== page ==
Politics & Policy

The Iranian-Election Revolt

The people speak. The West won't listen.

Once again, there is big news out of Iran, and once again the Western media refuse to see what is in front of their noses. Iran held municipal elections over the weekend. All the regime’s big guns had implored the people to turn out in record numbers, to demonstrate that the people were committed to participation in the Islamic Republic. Supreme Leader Khamenei, Eminence Grise Rafsanjani, and President Khatami — the vapid matinee idol of the New York and Los Angeles Times apologists — made clear their desperate desire for a record turnout.

Be careful what you ask for. There was a record turnout, but it was a negative record. The official reports speak of a ten-percent turnout in Tehran and other major cities, with higher participation elsewhere. If those numbers were accurate, it would represent a massive abstention, and hence an enormous vote of no confidence in the system. But the real numbers are worse still: Of the roughly seven million people entitled to vote in Tehran, less than 70,000 actually voted. I make that about one percent. These data come directly from a high-ranking official involved in the elections office, who was shocked by the results.

The Iranian people rejected the regime in the most unmistakable way, yet the “story” you read in our newspapers is that the hard liners routed the reformers in something resembling a real election. As if the Iranian people, after years of mass demonstrations against the mullahcracy, after thousands of freedom fighters had sacrificed their lives in protest against Islamic oppression, had suddenly seen the darkness and decided they preferred tyranny to freedom. Or perhaps they had heard the shameful nonsense emanating from the mouth of Deputy Secretary of State Armitage (“Iran is a democracy”) and decided that since the Supreme Leader was a confirmed democrat, the best path to liberty was to give the regime a huge vote of confidence.

No way. The elections were a protest non-vote, pure and simple. The pathetic Khatami and his apologists at the BBC and elsewhere in the Western media are now crying that “the system” is being undermined and chances for reform have been weakened, but they have totally missed the point. Chances for reform are nil so long as Khamenei and Rafsanjani are in command, and the Iranian people are disgusted with Khatami’s failed promises and empty gestures. He’s not only ineffectual, but a coward to boot. He’s threatened to resign with monotonous regularity, but never does it. He promised reforms but has produced none at all, and there is manifestly less freedom today than when he came to office.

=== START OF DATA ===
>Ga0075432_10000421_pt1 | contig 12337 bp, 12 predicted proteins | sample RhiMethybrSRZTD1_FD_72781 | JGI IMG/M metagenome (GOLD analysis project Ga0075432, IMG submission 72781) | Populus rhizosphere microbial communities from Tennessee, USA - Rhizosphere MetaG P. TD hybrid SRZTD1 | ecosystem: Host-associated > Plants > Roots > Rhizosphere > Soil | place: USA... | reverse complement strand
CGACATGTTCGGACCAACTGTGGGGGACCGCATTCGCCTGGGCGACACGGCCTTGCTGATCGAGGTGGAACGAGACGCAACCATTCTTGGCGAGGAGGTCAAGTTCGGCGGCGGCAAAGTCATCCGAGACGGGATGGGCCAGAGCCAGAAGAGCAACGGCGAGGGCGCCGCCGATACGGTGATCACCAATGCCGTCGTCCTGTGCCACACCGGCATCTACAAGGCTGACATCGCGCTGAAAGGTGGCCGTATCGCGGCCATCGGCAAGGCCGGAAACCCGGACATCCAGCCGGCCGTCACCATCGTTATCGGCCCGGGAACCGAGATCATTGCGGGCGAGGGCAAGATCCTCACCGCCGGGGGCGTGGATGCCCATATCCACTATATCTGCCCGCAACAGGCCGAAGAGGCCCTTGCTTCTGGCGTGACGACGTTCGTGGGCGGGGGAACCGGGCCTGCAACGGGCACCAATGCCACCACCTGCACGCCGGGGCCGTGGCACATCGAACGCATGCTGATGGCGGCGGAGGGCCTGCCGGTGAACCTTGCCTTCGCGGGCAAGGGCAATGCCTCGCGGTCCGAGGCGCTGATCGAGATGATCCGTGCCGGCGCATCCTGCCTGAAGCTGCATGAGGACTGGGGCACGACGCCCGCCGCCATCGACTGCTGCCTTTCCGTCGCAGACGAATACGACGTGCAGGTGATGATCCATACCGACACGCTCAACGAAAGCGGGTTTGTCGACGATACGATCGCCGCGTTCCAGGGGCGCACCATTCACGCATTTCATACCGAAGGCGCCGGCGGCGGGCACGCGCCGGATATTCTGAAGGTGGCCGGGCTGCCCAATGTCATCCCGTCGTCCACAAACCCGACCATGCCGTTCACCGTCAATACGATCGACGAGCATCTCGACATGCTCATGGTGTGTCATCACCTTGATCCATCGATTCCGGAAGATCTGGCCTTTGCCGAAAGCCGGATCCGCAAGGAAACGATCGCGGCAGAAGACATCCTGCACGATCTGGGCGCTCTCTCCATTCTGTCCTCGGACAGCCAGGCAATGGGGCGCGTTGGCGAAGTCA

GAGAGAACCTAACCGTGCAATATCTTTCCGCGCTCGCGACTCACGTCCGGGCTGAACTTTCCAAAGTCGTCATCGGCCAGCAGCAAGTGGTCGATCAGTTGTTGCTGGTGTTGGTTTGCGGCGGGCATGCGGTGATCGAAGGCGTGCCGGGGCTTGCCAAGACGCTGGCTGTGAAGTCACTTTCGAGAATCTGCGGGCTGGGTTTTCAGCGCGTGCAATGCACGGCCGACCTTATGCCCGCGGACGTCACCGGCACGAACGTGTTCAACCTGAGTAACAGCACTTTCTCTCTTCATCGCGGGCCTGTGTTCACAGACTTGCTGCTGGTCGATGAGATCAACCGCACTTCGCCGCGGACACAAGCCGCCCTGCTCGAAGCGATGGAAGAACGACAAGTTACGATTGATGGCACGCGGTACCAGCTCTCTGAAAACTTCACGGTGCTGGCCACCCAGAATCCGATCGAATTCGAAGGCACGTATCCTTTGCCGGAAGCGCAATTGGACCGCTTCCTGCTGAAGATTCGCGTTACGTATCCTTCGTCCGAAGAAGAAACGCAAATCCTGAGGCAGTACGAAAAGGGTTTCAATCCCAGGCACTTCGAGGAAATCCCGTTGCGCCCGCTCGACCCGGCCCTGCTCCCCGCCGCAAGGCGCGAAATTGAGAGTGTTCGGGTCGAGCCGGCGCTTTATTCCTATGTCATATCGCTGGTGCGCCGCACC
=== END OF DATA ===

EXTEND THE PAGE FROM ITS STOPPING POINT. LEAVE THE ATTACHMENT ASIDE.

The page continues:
If we had had any honest reporters in Tehran for the past two weeks, they would have put the elections in their proper context. The vote came hard on the heels of a weeklong demonstration for the benefit of the United Nations Human Rights Commission, which visited Iran on a fact-finding mission. Headed by the usual Frenchman, the commission managed to complain about the protracted use of solitary confinement in Iranian prisons. But they did not denounce the more terrible practices such as torture and arbitrary executions. Indeed, while they were in Iran, the regime rounded up five more newspaper editors and locked them up, with no protest from the commissioners. And apparently the commissioners did not insist on interviewing the country’s most celebrated prisoners, like student leader Tabarzadeh or the recently arrested jurist Sholeh Sadi, who had bravely denounced the regime in uncompromising language. And unbeknownst to the commissioners, the regime had staged a “dry run” for the prisoners. Blonde-haired, blue-eyed agents of the regime, pretending to be commissioners, were sent into the prisons to interview prisoners. Those who complained about maltreatment were isolated, and maltreated some more. Those who spoke well about their conditions were permitted to be interviewed by the real commissioners.

God willing, Judgment Day is coming to the Middle East, and the long-suffering people of Iran, Iraq, Syria, and Saudi Arabia will get their chance to be free. I have no doubt that they will have suitably harsh words for the Western governments and journalists who failed to help them, or even tell the real story.

— Michael Ledeen, an NRO contributing editor, is most recently the author of The War Against the Terror Masters. Ledeen, Resident Scholar in the Freedom Chair at the American Enterprise Institute, can be reached through Benador Associates.

Michael LedeenMichael Ledeen is an American historian, philosopher, foreign-policy analyst, and writer. He is a former consultant to the National Security Council, the Department of State, and the Department of Defense. ...


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